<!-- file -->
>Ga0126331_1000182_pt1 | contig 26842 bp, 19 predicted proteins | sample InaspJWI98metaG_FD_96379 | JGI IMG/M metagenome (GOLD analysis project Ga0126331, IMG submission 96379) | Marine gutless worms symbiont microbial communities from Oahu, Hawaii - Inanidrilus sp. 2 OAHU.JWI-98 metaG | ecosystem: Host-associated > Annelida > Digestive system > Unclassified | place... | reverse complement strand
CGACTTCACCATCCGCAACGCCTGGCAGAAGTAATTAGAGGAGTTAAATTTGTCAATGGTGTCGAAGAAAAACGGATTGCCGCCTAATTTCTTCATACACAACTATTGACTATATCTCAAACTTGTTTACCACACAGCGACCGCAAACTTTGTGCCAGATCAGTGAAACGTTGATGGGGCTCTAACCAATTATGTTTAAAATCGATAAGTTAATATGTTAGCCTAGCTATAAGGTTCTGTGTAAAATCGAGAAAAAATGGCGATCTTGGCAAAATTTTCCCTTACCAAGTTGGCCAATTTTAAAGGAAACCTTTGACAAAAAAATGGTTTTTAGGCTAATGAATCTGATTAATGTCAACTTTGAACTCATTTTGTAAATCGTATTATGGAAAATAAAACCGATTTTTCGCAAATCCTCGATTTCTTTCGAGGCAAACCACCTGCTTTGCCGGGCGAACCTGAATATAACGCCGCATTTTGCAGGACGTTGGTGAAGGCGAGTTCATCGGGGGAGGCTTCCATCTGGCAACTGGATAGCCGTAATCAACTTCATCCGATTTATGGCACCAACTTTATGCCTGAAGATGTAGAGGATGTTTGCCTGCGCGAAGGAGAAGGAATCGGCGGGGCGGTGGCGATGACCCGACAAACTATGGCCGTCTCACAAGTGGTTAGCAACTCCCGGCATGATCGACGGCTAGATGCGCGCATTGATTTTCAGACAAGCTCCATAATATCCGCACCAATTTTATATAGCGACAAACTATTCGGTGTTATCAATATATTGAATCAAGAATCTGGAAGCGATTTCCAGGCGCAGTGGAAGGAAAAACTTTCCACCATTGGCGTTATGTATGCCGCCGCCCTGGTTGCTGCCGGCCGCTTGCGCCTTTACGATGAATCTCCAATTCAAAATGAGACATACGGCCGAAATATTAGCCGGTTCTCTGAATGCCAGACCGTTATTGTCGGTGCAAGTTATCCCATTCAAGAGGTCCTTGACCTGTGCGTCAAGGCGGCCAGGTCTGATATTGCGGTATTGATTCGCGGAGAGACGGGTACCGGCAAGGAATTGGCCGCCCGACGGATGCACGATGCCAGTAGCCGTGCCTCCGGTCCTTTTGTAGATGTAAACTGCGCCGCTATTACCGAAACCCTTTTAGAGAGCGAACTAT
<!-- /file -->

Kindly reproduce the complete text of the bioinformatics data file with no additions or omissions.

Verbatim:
>Ga0126331_1000182_pt1 | contig 26842 bp, 19 predicted proteins | sample InaspJWI98metaG_FD_96379 | JGI IMG/M metagenome (GOLD analysis project Ga0126331, IMG submission 96379) | Marine gutless worms symbiont microbial communities from Oahu, Hawaii - Inanidrilus sp. 2 OAHU.JWI-98 metaG | ecosystem: Host-associated > Annelida > Digestive system > Unclassified | place... | reverse complement strand
CGACTTCACCATCCGCAACGCCTGGCAGAAGTAATTAGAGGAGTTAAATTTGTCAATGGTGTCGAAGAAAAACGGATTGCCGCCTAATTTCTTCATACACAACTATTGACTATATCTCAAACTTGTTTACCACACAGCGACCGCAAACTTTGTGCCAGATCAGTGAAACGTTGATGGGGCTCTAACCAATTATGTTTAAAATCGATAAGTTAATATGTTAGCCTAGCTATAAGGTTCTGTGTAAAATCGAGAAAAAATGGCGATCTTGGCAAAATTTTCCCTTACCAAGTTGGCCAATTTTAAAGGAAACCTTTGACAAAAAAATGGTTTTTAGGCTAATGAATCTGATTAATGTCAACTTTGAACTCATTTTGTAAATCGTATTATGGAAAATAAAACCGATTTTTCGCAAATCCTCGATTTCTTTCGAGGCAAACCACCTGCTTTGCCGGGCGAACCTGAATATAACGCCGCATTTTGCAGGACGTTGGTGAAGGCGAGTTCATCGGGGGAGGCTTCCATCTGGCAACTGGATAGCCGTAATCAACTTCATCCGATTTATGGCACCAACTTTATGCCTGAAGATGTAGAGGATGTTTGCCTGCGCGAAGGAGAAGGAATCGGCGGGGCGGTGGCGATGACCCGACAAACTATGGCCGTCTCACAAGTGGTTAGCAACTCCCGGCATGATCGACGGCTAGATGCGCGCATTGATTTTCAGACAAGCTCCATAATATCCGCACCAATTTTATATAGCGACAAACTATTCGGTGTTATCAATATATTGAATCAAGAATCTGGAAGCGATTTCCAGGCGCAGTGGAAGGAAAAACTTTCCACCATTGGCGTTATGTATGCCGCCGCCCTGGTTGCTGCCGGCCGCTTGCGCCTTTACGATGAATCTCCAATTCAAAATGAGACATACGGCCGAAATATTAGCCGGTTCTCTGAATGCCAGACCGTTATTGTCGGTGCAAGTTATCCCATTCAAGAGGTCCTTGACCTGTGCGTCAAGGCGGCCAGGTCTGATATTGCGGTATTGATTCGCGGAGAGACGGGTACCGGCAAGGAATTGGCCGCCCGACGGATGCACGATGCCAGTAGCCGTGCCTCCGGTCCTTTTGTAGATGTAAACTGCGCCGCTATTACCGAAACCCTTTTAGAGAGCGAACTAT